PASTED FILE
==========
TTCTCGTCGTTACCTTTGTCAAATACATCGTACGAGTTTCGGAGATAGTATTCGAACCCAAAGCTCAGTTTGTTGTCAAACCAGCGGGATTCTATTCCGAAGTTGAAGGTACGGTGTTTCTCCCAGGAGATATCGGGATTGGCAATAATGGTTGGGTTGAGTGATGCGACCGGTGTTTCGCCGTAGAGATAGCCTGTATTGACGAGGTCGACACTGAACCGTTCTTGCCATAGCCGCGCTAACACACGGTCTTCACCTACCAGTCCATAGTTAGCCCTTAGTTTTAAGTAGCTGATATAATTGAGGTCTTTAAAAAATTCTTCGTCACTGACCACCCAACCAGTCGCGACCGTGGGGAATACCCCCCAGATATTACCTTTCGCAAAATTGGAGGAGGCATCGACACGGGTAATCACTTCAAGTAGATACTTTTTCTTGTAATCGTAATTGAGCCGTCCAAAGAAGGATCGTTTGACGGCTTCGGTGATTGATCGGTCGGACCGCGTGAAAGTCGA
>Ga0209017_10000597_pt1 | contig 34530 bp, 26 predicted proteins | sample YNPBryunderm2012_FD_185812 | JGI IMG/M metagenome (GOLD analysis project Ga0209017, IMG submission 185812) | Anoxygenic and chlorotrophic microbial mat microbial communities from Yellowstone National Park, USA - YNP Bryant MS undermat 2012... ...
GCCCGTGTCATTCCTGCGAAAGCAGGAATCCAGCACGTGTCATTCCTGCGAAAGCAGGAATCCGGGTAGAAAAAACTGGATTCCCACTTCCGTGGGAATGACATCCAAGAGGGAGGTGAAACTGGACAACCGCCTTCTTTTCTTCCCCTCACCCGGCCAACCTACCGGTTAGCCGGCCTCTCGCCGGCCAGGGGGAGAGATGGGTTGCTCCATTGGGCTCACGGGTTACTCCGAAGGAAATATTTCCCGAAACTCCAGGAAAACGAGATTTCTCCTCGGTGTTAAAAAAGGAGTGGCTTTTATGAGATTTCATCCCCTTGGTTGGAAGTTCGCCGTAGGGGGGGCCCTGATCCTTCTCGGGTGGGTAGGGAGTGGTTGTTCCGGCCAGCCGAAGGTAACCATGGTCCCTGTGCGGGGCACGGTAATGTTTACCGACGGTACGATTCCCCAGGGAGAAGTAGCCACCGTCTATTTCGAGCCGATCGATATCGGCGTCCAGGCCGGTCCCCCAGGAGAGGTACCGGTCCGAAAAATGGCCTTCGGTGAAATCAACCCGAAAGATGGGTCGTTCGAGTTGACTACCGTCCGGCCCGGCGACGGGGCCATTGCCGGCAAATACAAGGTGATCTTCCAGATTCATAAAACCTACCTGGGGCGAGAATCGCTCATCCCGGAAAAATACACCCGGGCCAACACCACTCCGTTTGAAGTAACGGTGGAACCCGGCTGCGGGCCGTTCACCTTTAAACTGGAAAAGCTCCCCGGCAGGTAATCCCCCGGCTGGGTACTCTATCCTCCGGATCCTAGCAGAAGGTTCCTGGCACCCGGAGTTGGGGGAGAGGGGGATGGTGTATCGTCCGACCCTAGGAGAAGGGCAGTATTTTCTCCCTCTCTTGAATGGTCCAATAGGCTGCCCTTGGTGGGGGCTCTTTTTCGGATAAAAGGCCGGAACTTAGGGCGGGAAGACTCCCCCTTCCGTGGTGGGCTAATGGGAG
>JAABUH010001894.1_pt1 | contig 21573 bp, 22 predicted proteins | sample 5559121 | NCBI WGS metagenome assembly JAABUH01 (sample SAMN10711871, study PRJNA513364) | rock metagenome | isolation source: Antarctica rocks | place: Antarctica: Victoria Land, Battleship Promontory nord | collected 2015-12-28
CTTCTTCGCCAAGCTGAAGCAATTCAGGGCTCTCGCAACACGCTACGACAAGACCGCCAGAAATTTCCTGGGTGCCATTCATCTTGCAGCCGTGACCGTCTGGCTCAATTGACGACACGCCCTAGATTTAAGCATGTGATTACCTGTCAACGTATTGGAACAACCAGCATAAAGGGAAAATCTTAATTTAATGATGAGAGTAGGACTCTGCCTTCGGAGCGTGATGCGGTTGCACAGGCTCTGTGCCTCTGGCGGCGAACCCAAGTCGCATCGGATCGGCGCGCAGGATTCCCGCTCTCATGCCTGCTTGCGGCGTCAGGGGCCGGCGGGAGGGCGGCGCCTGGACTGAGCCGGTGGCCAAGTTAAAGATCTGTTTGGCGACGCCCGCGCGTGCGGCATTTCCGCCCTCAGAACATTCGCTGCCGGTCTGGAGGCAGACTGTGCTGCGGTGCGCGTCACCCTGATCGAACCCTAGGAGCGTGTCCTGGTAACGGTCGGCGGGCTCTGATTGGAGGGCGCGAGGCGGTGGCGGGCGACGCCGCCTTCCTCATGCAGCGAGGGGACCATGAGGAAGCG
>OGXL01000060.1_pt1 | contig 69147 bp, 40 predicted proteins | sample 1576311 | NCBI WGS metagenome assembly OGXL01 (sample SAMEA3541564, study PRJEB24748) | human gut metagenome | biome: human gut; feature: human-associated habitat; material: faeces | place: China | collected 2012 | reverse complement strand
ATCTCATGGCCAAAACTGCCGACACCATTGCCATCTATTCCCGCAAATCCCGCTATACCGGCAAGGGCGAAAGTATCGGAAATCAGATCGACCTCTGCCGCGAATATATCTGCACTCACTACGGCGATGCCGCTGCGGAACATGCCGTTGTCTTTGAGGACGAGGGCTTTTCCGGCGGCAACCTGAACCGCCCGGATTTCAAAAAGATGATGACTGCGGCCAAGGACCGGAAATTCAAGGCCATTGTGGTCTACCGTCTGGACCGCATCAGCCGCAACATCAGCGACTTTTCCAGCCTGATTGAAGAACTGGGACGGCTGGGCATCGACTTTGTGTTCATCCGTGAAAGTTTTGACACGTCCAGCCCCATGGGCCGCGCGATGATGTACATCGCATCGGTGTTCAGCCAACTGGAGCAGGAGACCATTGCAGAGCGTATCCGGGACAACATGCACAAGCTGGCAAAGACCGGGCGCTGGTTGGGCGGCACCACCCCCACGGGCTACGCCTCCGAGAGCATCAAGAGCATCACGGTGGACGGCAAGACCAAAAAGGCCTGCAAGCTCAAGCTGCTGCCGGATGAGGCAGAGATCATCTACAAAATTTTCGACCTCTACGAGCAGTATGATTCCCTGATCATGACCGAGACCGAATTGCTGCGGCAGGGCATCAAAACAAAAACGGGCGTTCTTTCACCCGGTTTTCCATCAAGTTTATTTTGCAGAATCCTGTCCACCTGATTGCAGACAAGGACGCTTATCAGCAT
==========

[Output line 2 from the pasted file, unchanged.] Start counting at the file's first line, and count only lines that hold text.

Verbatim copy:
>Ga0209017_10000597_pt1 | contig 34530 bp, 26 predicted proteins | sample YNPBryunderm2012_FD_185812 | JGI IMG/M metagenome (GOLD analysis project Ga0209017, IMG submission 185812) | Anoxygenic and chlorotrophic microbial mat microbial communities from Yellowstone National Park, USA - YNP Bryant MS undermat 2012... ...